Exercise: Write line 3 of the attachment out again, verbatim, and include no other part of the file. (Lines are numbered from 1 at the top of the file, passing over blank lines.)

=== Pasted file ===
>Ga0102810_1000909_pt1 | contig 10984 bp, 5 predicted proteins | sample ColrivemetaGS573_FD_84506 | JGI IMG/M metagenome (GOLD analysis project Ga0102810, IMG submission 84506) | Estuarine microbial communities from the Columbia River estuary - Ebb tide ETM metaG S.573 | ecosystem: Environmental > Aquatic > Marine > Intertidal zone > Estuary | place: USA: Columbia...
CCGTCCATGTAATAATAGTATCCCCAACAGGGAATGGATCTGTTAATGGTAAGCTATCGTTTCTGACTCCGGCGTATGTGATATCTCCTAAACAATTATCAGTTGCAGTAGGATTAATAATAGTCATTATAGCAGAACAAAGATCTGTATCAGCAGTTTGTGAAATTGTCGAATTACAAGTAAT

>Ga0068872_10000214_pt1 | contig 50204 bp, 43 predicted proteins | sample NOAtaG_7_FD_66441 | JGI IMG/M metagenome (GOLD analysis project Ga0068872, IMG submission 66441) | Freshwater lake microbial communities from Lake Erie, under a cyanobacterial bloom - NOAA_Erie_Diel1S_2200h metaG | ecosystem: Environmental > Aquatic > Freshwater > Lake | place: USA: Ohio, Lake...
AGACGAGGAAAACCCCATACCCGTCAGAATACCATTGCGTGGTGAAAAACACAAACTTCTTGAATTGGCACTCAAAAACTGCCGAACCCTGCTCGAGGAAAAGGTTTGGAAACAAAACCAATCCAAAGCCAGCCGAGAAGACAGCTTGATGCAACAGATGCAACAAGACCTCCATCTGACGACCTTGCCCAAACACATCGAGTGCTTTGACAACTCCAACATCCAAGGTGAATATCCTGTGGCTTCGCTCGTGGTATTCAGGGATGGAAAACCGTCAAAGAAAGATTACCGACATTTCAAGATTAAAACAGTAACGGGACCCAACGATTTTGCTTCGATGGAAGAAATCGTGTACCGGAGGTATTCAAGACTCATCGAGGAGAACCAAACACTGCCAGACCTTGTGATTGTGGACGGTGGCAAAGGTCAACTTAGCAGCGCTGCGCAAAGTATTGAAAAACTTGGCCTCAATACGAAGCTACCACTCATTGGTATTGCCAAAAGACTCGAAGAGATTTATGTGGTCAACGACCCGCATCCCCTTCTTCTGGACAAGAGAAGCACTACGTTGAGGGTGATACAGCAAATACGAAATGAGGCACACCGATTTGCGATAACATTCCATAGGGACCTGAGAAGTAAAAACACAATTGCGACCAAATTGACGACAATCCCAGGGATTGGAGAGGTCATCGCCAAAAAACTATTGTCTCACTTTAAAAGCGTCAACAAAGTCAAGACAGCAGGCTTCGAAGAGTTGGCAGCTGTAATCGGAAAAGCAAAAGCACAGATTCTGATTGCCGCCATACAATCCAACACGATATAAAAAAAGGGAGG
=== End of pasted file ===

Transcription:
>Ga0068872_10000214_pt1 | contig 50204 bp, 43 predicted proteins | sample NOAtaG_7_FD_66441 | JGI IMG/M metagenome (GOLD analysis project Ga0068872, IMG submission 66441) | Freshwater lake microbial communities from Lake Erie, under a cyanobacterial bloom - NOAA_Erie_Diel1S_2200h metaG | ecosystem: Environmental > Aquatic > Freshwater > Lake | place: USA: Ohio, Lake...